DHMN Civic Hackathon/Appleton 2015 could use that list as a starting point if they want to work on some aspect of the voting process. I was unable to find such a list, but Nicko Margolies from the Sunlight Foundation sent me links to several of the projects below. Apologies for this blog post -- consider it a first draft. I'm on pain medication and antibiotics, and my brain seems to be on vacation right now. I'll update this post in a couple days to correct errors and maybe add a few more voting hacks.
The Knight Foundation had a recent Knight News Challenge highly relevant to improved voting. The Challenge question was: "How might we better inform voters and increase civic participation before, during and after elections?" It is highly likely a couple high-quality civic hacks will come out of the $3 million dollars in grants that the Knight Foundation will award in June 2015 for people to improve the voting process. 1010 entries were submitted to this Challenge and 45 of them made it to Finalist status. Check out the website if you're interested in this, and consider learning more about grant programs from the Knight Foundation, an organization which believes that "democracy thrives when people and communities are informed and engaged."
Voting Information Project
the VIP GitHub page. There have even been hackathons dedicated to working on VIP, such as the San Francisco Voting Information Project Hackathon and the Pew Voting Information Project Hackathon.
OpenGov Voices: How TurboVote is Shaping the Future of Voting," written by Kathryn Peters, cofounder of TurboVote.. TurboVote had enough success and was seen as having a bright enough future that the Knight Foundation gave it a $1 million grant, the purpose of which was to help increase citizen participation in elections through new technology and outreach, while enabling TurboVote to develop a sustainable funding model.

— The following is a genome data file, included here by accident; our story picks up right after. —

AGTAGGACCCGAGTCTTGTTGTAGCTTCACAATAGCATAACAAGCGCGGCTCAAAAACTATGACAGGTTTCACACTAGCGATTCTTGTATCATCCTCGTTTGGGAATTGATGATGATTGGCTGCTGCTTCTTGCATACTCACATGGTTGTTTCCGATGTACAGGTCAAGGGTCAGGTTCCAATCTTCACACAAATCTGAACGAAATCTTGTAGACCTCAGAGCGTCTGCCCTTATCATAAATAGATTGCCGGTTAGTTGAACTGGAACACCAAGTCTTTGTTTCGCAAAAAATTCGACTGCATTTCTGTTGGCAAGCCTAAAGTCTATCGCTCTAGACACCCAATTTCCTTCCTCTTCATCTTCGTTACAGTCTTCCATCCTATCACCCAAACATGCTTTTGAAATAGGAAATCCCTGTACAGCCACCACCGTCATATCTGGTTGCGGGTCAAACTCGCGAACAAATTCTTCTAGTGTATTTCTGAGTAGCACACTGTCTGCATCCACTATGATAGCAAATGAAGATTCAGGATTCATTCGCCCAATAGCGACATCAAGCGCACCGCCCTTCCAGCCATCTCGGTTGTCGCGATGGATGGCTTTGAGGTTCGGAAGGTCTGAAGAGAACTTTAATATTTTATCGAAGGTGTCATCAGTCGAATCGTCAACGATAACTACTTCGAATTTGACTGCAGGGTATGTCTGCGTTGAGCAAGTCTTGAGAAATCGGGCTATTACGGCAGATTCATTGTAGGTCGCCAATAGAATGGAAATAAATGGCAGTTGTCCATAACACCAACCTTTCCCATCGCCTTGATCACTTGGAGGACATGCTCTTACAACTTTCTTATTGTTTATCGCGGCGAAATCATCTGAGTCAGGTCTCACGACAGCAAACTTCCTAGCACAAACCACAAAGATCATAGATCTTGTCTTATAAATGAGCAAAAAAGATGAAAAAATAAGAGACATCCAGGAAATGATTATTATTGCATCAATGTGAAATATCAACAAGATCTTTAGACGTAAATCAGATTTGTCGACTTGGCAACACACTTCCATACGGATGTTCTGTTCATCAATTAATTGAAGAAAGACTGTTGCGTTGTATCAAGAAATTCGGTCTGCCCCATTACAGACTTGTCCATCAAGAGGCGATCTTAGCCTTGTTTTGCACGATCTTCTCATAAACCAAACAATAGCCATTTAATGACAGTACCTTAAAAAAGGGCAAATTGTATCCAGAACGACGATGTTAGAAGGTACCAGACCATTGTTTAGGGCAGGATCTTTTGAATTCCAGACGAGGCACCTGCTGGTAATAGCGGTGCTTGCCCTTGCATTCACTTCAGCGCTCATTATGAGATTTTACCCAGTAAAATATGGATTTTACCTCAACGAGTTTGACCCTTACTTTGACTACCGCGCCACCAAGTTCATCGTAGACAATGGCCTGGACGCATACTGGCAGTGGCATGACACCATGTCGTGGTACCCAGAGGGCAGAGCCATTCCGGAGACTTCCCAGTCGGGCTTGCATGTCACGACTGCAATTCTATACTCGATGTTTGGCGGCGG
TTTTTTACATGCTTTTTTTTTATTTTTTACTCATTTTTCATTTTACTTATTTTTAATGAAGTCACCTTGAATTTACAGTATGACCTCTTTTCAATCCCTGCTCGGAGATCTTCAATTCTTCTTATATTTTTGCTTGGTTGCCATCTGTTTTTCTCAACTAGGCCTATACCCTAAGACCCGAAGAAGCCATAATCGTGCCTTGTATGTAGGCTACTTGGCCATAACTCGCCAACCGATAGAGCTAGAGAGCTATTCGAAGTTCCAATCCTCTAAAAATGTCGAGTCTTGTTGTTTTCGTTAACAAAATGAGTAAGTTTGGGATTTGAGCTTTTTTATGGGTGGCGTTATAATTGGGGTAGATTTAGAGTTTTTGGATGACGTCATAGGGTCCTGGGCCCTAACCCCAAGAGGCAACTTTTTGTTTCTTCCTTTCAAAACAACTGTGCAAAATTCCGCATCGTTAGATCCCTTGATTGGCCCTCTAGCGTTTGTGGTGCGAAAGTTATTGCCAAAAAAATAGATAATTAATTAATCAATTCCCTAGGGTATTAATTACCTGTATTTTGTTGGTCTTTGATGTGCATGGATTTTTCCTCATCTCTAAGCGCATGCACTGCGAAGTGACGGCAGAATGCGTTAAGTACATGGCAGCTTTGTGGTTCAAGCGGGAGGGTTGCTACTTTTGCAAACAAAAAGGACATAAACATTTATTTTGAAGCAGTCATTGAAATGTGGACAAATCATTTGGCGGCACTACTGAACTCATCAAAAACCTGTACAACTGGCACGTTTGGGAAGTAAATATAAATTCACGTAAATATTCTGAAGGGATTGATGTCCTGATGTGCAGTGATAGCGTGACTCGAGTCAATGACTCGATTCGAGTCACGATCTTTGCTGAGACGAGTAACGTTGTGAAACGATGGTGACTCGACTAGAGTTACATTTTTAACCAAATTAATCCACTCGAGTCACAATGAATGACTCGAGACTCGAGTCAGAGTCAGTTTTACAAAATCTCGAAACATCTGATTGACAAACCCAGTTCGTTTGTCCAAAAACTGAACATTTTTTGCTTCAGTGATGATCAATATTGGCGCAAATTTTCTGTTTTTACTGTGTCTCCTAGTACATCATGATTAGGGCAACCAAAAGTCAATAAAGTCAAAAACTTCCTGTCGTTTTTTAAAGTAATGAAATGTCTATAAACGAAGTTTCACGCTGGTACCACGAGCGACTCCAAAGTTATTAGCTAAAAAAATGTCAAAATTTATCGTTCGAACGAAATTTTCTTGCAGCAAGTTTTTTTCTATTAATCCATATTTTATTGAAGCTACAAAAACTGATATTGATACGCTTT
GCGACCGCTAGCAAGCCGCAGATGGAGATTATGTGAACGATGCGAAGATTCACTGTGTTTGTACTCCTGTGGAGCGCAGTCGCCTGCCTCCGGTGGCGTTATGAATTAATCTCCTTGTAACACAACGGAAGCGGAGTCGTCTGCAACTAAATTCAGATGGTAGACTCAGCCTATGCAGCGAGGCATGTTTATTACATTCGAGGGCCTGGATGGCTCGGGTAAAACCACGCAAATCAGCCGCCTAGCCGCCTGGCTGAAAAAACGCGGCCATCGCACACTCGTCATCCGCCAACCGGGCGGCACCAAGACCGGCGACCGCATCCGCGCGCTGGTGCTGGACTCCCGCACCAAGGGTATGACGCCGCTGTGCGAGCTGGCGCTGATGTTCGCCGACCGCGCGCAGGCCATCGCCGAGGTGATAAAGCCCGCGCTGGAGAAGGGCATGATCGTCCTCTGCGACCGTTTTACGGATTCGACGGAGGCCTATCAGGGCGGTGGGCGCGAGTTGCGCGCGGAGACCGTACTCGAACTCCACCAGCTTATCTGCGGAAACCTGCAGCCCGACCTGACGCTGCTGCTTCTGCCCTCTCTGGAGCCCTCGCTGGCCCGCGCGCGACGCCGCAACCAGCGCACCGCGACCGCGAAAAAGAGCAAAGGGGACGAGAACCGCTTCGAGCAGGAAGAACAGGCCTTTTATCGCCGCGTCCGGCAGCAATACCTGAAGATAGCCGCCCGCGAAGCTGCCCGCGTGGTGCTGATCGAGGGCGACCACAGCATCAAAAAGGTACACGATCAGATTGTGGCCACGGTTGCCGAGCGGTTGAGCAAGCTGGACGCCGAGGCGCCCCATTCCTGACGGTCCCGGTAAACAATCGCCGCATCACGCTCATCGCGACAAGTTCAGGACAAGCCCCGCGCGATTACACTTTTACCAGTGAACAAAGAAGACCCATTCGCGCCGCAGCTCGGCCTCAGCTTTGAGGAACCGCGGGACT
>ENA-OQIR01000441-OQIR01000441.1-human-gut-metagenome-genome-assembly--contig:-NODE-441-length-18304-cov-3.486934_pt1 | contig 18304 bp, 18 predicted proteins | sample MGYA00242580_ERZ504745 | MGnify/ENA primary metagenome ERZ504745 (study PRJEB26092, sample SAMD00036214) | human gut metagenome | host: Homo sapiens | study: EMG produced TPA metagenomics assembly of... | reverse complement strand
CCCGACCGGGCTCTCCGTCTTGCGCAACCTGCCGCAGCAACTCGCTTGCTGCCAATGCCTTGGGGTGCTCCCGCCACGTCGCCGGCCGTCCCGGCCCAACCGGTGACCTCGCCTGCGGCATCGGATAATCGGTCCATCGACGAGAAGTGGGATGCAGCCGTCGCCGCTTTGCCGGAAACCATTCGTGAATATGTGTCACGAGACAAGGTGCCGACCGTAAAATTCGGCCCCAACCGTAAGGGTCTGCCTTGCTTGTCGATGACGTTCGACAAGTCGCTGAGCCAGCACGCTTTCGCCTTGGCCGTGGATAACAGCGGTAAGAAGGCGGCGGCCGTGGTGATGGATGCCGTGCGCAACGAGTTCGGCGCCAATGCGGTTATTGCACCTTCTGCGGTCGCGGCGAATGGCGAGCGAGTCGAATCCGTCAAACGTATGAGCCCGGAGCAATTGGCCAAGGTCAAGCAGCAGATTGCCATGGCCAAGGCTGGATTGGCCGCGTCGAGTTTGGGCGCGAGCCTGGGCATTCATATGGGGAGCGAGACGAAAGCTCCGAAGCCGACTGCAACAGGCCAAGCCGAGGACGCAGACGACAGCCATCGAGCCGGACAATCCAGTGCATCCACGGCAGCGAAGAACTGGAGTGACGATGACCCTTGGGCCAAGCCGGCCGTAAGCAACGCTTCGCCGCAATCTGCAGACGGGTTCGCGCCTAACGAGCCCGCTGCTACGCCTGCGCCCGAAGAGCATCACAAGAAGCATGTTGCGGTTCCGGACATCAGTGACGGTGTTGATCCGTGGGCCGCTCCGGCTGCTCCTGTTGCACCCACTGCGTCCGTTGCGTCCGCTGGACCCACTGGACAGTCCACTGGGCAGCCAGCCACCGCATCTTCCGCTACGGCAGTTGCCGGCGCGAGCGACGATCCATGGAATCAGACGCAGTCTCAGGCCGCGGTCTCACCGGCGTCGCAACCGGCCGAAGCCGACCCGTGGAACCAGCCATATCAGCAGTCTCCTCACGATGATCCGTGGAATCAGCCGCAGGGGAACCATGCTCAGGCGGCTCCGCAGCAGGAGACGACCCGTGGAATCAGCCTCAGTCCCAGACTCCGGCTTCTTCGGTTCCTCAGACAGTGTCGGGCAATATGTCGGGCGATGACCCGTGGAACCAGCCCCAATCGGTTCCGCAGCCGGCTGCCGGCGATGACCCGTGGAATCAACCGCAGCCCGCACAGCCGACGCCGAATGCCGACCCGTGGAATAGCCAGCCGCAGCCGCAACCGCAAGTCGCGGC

Philly Vote Check
7 Code for Philly ‘DemHack’ apps that could inspire civic engagement" talks about how the Philly Vote Check and Social Vote civic hacks came to be. The Philly Vote Check webpage also gives a bit more info about the project, which is "designed to help voters identify and locate their polling place based on their district, ward and/or address."
Election Protection smartphone app which might be worth looking at if we want to make an Appleton voting app. Many of the other voting civic hacks also have smartphone apps.
Keep Calm And Vote On
Vote ATX GitHub page.
I'll wrap up this post with the article "Hack the vote: how open data is giving elections back to the voters." The article gave this look at how open data in elections was having a big impact.
"In Argentina, in October last year, Hacks/Hackers Buenos Aires with political analyst Andy Tow set up this site, which brought together official data from the provisional counts and candidate details. In addition, a university project provided biographical information and the policy platforms of each presidential ticket. They then incorporated census socio-economic data too. The team of 30 hackers began work the day before the election and carried on through. They used the best free tools available to create something dyadic and interesting: Google Fusion Tables, Google Maps, and vector graphics libraries. The data itself can be used to compare previous election results too and was merged with demographic data. They became the official source of information: maps from the project were used by media platforms during the elections and afterwards."If you're interested in civic hacks for better voting, show up at Lawrence University in Appleton, Wisconsin, USA, for the June 6th civic hackathon. You can work with other like-minded people to create or modify a civic hack to improve the voting process in northeast Wisconsin. If you didn't already sign up to participate, do it TODAY!
For other posts related to an improved voting experience, read: